So nobody is going to win come November, I guess.

I was given an advance look at the study, which polled 1,003 U.S. adults between April 20-23. When asked how they would describe the "general tone and level of civility" in the areas below, the results were:

Government/Politics … 72 percent uncivil

Traffic on roads/highways … 69 percent

American public … 61 percent

Talk radio … 59 percent

High schools … 59 percent

Hollywood celebrities … 56 percent

Professional sports … 54 percent

Television … 52 percent

Blogs … 51 percent

CEOs … 49 percent

News reporters/commentators … 48 percent

Social networking sites … 43 percent

Companies/places of employment … 40 percent

College/university campuses … 40 percent

Advertising … 39 percent

Twitter … 35 percent

Friends/relatives … 17 percent

Places of worship … 14 percent

We, as a people, pay a price for the jerks among us: Nearly half of all Americans say they are "tuning out" of government and politics, 46 percent are tuning out of opinion pieces and editorials in the media, and 38 percent are tuning out of news coverage and reporting.

Some 75 percent of Americans believe uncivil companies should be boycotted, and more than 56 percent have already done so based on their own personal experiences.

And hold onto your hats: "Seventy-one percent of Democrats view Republicans as uncivil, and 74 percent of Republicans view Democrats as uncivil." Some 58 percent of independents rate Republicans as uncivil, and 50 percent rate Democrats as uncivil.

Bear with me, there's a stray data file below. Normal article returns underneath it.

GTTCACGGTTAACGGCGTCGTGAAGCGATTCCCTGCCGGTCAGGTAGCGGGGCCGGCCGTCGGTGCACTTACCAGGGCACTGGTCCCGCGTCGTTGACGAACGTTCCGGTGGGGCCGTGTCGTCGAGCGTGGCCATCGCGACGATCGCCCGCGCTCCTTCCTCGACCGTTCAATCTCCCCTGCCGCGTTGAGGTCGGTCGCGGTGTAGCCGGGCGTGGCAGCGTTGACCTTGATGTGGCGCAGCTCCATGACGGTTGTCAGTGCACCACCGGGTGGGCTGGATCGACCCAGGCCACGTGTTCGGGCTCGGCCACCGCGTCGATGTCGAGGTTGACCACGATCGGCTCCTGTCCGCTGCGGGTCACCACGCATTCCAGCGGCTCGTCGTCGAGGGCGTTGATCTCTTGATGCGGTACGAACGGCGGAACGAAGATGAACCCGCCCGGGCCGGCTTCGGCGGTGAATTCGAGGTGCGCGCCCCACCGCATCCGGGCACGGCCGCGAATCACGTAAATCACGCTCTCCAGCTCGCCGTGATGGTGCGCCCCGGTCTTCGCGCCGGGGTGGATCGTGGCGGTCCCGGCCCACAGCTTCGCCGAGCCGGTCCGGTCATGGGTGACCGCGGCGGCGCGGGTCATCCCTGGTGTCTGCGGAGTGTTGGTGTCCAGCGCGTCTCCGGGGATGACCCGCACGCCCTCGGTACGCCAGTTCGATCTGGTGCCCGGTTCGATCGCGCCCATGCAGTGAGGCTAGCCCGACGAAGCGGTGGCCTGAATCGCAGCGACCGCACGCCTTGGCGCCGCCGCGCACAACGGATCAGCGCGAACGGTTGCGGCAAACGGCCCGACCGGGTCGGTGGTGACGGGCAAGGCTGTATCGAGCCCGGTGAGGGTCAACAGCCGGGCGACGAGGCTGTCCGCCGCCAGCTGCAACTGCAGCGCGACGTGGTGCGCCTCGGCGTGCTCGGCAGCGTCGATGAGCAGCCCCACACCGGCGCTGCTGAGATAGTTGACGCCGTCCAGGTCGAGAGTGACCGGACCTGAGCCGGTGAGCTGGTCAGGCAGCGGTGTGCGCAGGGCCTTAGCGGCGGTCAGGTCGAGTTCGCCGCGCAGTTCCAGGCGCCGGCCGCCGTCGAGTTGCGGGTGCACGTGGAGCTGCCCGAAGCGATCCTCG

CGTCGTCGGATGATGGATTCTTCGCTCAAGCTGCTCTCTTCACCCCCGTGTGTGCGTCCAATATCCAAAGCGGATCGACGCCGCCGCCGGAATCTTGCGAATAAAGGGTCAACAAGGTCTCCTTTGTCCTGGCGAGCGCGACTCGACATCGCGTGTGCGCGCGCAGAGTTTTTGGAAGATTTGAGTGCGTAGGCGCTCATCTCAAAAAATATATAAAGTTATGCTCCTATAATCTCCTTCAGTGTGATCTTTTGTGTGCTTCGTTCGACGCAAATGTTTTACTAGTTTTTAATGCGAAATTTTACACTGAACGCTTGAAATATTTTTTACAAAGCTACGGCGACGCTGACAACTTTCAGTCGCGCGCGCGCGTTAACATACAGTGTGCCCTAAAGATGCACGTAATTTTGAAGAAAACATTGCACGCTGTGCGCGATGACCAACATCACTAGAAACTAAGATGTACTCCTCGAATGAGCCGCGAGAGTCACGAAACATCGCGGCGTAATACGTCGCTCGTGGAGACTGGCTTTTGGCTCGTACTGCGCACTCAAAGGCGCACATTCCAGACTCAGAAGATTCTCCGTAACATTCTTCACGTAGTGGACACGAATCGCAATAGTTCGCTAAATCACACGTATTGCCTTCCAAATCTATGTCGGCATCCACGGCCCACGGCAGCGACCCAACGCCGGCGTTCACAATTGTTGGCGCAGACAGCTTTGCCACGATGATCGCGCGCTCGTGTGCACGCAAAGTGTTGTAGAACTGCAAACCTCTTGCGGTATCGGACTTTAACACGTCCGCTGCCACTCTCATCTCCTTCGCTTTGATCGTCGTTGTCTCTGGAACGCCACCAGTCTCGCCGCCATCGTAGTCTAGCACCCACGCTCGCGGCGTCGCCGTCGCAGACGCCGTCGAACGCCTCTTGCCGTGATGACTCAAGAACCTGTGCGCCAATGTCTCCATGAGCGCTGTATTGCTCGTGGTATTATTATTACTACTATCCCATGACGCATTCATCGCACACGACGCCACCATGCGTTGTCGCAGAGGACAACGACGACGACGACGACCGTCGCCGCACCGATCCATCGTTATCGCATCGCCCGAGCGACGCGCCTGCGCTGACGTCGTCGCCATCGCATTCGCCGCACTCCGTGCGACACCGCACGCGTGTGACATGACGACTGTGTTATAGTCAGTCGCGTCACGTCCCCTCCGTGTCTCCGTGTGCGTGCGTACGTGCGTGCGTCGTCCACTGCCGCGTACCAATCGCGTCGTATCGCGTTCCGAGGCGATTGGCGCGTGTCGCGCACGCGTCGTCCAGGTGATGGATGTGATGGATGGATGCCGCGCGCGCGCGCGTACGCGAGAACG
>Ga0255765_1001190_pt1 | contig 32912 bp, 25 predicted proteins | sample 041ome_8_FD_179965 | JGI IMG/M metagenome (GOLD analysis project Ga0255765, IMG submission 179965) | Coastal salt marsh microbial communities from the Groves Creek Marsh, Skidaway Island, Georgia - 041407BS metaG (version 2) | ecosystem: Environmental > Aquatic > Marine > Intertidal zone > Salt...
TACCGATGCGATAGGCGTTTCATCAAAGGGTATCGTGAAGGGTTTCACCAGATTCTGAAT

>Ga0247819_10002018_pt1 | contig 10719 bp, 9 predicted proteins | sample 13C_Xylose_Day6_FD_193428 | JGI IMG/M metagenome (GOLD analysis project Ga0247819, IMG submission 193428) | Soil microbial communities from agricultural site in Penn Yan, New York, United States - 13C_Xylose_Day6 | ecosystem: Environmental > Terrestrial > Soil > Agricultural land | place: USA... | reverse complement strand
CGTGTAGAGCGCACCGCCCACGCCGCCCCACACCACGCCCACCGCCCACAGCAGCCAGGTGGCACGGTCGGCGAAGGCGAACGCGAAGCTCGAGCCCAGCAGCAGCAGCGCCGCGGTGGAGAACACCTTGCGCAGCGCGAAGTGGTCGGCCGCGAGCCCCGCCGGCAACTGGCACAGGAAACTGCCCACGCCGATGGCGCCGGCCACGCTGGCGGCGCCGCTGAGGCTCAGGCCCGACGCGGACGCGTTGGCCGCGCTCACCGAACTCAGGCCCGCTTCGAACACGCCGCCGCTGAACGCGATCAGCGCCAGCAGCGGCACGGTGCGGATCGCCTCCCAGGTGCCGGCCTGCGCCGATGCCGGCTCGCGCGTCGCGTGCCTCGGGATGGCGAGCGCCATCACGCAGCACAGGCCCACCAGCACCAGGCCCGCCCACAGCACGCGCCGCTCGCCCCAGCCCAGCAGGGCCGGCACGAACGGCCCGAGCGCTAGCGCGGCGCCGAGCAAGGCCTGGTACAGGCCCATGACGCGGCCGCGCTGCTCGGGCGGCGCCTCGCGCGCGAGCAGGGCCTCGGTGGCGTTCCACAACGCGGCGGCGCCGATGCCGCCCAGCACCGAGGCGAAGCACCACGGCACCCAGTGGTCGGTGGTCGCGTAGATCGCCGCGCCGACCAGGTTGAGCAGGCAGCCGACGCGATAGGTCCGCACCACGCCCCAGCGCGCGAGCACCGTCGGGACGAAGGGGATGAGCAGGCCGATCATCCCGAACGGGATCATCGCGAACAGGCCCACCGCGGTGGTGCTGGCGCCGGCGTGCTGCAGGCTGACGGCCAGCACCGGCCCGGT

Pam Jenkins, the president of Powell Tate/Weber Shandwick, sounded very civil on the phone (also, she said she would call me at 9 a.m., and she actually called me at 9 a.m.!)

I asked her to define incivility, and she said, "Rudeness and a lack of respect for those who have different points of view and who don't share the same view of the world."

Jenkins said it was interesting to her "that CEOs are seen as more uncivil than the companies themselves."

As to the relatively high incivility rating of blogs (51 percent of those polled considered blogs uncivil, and only 20 percent considered them civil), she said, "Discontented people can express their vitriol and can get attention from the media."

She said Washington discourse has gotten worse. "I have three kids," she said, "and when I was a kid it was unimaginable that a member of Congress would call the president a liar."

Some other findings of the survey:

— Baby boomers are the most likely to think civility is a problem.

— Three in four people say the financial crisis and recession have made the level of civility worse in this country.

— Incivility is tolerated in newspapers and magazines, but much less on television and radio. "Few say they have cancelled a subscription to a newspaper or magazine if their content was uncivil. In contrast, many say they have not watched or listened to a program because they were uncomfortable with its lack of civility," the study found.

— Majorities believe "there is a role for all parties in improving civility, but primary responsibility rests with the general public and political leaders."

And you knew this was coming: "Looking forward, Americans expect civility to get worse rather than better."

One more finding: 98.6 percent of all human beings find me extremely civil.

Don't believe that? Up yours.